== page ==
After the game, Maddon said he was trying to “avoid the big blow” by walking Seager, and so long as you don’t stop to think about what he paid in runs to do that, he succeeded. Garver was a better matchup for Warren than Seager would have been. Maddon also said he did it “just to stir the group up, quite frankly,” which is outside the purview of my analysis. I don’t have any Trout Stir Units to compare from before and after Seager’s walks, no dugout-buzz-o-meter to use. But sure, maybe?

I was hungry for a more interesting question, because by the numbers, walking Seager with the bases loaded here wasn’t even close to being a good idea. So I decided to cheat. Would it make sense to walk Seager if he were suddenly channeling the skills of Barry Bonds, in his peak 2002 form? Now that sounds like something worth considering.

Plug Bonds’ statistics into Seager’s spot (excluding his intentional walks, naturally), and the Rangers’ run expectancy surges. Bonds hardly ever struck out, and he cracked a ton of extra base hits. Plus, even if you pitched to him, he might walk. In total, I estimate that the Rangers stood to score a whopping 2.15 runs in the rest of the inning on average with Bonds batting. If you’ll recall from above, Seager checked in at 1.75. Barry Bonds: better than Corey Seager, and miles better than an average hitter.

But the intentional walk still wouldn’t make sense! In win expectancy terms, the Bonds Rangers projected to win 83.5% of the time if Bonds batted. After Seager was intentionally walked, my method gave the Rangers an 85.5% chance of winning. Corey Seager could have been literally peak Barry Bonds, and walking him would still have been a bad idea. You’d have to body swap Mitch Garver with, say, Jeff Mathis to make the whole endeavor make sense. And hey, maybe this whole exercise was worth it just to imagine a lineup where Jeff Mathis bats after Barry Bonds.

Back in the real world, the Angels’ gambit didn’t work. Garver flied out to center, scoring a run and advancing the runners. Warren balked in another run before retiring García to end the inning. From the time Seager stepped to the plate to the end of the fourth, the Rangers scored three runs, roughly double their pre-walk expectancy.

Or hey, maybe the Angels’ gambit worked perfectly. Down 6-2, they staged a furious comeback. In the top of the fifth, they scored five runs to take a 7-6 lead they never relinquished. They won the game 9-6. Those slivers of expected runs they sacrificed didn’t matter; their offense was simply too good.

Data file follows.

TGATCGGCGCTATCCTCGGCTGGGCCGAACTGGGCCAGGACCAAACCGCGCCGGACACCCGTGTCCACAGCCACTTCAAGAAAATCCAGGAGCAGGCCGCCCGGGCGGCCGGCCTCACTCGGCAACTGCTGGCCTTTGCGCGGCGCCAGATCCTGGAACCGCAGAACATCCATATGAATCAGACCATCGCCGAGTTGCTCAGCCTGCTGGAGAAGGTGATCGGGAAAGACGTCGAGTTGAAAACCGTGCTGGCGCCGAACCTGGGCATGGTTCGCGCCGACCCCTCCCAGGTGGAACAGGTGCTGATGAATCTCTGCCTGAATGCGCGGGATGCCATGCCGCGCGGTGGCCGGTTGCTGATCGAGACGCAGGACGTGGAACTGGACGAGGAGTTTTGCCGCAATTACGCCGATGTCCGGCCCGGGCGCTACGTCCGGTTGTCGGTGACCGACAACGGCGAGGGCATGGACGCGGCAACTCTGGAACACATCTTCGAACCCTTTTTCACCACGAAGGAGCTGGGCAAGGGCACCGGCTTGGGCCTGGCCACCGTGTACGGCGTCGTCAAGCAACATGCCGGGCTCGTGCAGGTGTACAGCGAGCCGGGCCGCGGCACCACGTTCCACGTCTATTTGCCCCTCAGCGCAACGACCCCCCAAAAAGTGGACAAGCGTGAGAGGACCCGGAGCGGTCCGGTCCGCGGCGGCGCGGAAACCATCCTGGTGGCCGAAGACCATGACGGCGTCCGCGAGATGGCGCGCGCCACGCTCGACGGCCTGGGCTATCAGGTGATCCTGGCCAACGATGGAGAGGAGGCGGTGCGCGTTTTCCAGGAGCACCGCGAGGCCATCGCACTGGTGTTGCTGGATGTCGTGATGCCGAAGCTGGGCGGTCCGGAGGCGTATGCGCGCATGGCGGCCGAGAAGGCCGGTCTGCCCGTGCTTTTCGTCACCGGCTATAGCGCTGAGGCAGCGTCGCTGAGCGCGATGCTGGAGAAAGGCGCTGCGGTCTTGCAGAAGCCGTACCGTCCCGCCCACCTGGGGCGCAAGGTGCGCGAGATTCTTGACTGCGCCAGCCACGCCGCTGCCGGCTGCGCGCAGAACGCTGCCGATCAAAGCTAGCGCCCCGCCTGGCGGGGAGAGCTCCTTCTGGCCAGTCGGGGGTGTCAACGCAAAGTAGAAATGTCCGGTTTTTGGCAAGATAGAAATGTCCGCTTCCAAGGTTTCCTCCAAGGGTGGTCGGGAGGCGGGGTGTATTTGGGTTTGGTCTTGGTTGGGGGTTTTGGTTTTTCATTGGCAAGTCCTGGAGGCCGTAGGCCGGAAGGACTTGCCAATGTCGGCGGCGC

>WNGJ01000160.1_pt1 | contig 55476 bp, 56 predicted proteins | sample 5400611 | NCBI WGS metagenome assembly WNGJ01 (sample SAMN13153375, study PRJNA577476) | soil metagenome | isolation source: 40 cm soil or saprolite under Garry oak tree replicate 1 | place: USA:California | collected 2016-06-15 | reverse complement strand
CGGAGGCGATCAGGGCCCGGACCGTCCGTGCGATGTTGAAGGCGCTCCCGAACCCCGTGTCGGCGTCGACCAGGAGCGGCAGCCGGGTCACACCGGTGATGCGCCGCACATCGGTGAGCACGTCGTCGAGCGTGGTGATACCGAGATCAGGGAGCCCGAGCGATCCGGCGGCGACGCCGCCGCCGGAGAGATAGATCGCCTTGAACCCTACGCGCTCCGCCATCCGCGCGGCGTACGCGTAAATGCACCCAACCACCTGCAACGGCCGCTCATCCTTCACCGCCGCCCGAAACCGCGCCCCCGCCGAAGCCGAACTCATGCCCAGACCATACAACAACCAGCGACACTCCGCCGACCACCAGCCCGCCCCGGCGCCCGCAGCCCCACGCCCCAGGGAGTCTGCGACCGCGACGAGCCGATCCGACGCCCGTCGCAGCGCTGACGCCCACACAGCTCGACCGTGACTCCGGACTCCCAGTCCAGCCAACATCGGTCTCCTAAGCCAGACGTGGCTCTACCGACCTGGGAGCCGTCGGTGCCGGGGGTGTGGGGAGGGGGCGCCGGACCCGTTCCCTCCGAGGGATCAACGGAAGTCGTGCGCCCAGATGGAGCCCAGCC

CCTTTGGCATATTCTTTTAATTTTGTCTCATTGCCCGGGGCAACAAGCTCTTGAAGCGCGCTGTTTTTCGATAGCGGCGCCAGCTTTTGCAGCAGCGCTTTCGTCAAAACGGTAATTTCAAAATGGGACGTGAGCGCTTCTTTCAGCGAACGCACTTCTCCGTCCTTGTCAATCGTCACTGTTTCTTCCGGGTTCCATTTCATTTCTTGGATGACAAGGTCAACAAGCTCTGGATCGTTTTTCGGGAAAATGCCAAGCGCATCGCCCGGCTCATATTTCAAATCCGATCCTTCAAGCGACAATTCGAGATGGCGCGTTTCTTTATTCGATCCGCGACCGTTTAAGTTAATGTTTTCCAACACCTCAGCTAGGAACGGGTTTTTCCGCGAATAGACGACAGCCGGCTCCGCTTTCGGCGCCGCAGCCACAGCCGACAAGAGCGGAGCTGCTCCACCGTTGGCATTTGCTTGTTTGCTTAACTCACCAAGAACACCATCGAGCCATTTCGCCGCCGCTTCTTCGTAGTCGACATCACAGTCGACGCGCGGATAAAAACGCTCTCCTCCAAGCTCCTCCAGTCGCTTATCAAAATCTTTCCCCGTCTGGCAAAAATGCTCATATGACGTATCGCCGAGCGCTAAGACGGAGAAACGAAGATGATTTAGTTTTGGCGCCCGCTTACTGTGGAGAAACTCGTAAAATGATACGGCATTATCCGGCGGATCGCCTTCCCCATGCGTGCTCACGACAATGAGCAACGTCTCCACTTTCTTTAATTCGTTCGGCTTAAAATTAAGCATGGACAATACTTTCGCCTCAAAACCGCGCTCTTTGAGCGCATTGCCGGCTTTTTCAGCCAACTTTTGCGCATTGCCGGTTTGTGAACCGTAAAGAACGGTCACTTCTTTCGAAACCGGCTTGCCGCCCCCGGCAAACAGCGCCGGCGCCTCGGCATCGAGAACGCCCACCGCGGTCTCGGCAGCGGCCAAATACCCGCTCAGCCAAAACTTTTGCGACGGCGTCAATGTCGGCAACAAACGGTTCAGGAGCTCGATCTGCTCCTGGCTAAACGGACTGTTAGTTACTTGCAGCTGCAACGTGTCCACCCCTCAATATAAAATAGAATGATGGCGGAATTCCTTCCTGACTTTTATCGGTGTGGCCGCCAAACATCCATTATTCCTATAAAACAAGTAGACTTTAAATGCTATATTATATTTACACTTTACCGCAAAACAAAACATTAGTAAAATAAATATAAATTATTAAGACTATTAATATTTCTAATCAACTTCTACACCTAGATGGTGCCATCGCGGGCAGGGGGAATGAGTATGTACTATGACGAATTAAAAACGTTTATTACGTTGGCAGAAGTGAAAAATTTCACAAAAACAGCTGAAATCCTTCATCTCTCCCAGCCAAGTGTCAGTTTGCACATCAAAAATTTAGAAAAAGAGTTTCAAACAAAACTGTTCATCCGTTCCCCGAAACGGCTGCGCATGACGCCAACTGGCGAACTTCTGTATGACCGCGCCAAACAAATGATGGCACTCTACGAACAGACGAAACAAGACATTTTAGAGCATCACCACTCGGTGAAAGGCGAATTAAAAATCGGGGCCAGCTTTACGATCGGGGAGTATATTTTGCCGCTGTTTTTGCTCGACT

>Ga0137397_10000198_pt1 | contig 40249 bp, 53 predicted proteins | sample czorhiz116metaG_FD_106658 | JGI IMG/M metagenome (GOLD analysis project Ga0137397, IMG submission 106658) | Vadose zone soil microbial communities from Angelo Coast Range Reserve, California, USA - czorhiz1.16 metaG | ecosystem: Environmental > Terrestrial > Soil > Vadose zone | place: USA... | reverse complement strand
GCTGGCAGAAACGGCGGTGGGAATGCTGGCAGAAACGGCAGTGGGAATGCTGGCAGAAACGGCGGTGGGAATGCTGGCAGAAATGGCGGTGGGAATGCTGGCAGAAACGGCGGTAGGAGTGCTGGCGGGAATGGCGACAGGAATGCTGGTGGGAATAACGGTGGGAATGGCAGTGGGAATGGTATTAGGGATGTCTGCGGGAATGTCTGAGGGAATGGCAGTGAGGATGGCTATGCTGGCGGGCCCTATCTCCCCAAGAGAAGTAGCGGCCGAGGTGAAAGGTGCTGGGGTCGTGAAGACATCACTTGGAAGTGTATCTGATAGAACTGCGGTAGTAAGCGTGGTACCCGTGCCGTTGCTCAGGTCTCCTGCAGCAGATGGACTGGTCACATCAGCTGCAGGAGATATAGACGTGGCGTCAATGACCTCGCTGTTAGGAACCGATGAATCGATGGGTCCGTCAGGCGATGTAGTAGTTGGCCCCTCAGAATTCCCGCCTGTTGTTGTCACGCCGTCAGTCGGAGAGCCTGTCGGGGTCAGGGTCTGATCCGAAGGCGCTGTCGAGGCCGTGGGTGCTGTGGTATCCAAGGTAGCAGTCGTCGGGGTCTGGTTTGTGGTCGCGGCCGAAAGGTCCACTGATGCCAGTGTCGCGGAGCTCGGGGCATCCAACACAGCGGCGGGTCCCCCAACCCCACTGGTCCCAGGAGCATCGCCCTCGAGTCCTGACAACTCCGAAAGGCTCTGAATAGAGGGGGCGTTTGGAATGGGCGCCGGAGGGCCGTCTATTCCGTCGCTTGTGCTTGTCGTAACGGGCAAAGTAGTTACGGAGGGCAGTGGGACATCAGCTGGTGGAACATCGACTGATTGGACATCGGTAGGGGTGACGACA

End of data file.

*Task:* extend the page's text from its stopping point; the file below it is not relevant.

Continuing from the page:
If you’d like, you can credit that to Maddon lighting a fire under his players. That’s not how I’d look at it, though. Maddon made a decision that cost his team some fraction of a win. His players bailed him out by being extremely good at baseball. It’s hard to win baseball games! Both teams are full of well-compensated professional athletes who work year-round to improve their craft. And yet, one team wins every night, often by more than a few runs. Maddon made things a little harder for his team on Friday. The team was simply up to the challenge.

Ben is a writer at FanGraphs. He can be found on Twitter @_Ben_Clemens.

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1 year ago

Has the sheen finally worn off of Maddon and his low-percentage plays?

1 year ago
Reply to  descender

This being a no- or negative-percentage play, it doesn’t seem relevant to ascribe this to Maddon being “different” vs a manager making a bad decision even he can’t explain.

Personally, I think intentional walks are usually self-harming, in the sense of stipulating the batter won’t strike himself out if you pitch to him and only offer bad pitches. I have yet to see evidence most batters have great self-control. Maybe Corey Seager does, I don’t know.

1 year ago
Reply to  descender

I think he’s overall a smart guy who gets a little bored sometimes over the course of 162 and does stuff like this or hitting the pitcher 8th just for variety and to see what happens. It’s probably not his best quality as a manager.

Last edited 1 year ago by MikeS
1 year ago
Reply to  MikeS

He’d have to be really bored this year to have the pitcher bat 8th.

(And granted, he manages the only team where there is a sliver of a chance he does this)

1 year ago
Reply to  MikeS

I don’t remember him being this bad with the Rays. Near the end of his time with the Cubs he seemed really burned out. Now he’s beyond burnout and he’s just doing random stuff to shock everyone. He even has a quote about how he did it to mix things up. This might be what happens when you have an innate desire to shock people but not an innate desire to keep up with the cutting edge.

1 year ago
Reply to  sadtrombone

Maddon called for a bases-loaded IBB to peak Josh Hamilton in 2008. They won that game too. Obviously he’s a genius. Look at the score..

1 year ago
Reply to  pocoroba

Of course he’s a genius … just ask him.

1 year ago
Reply to  MikeS

Alternate take… he doesn’t know what is going on and people tell him what to do. Not knowing any better he goes along with it.

1 year ago
Reply to  RonnieDobbs

Anything, literally anything at all (some diner gossip or a note scribbled on a napkin?), to back this up?

1 year ago
Reply to  descender

He wears hipster glasses, therefore he is extremely smart. QED.

1 year ago
Reply to  maguro

So you went “WHOOSH” over at least 3 downvoters here, maguro. 🙂

1 year ago
Reply to  descender

The sheen was off in Chicago. In Anaheim the paint is starting to chip.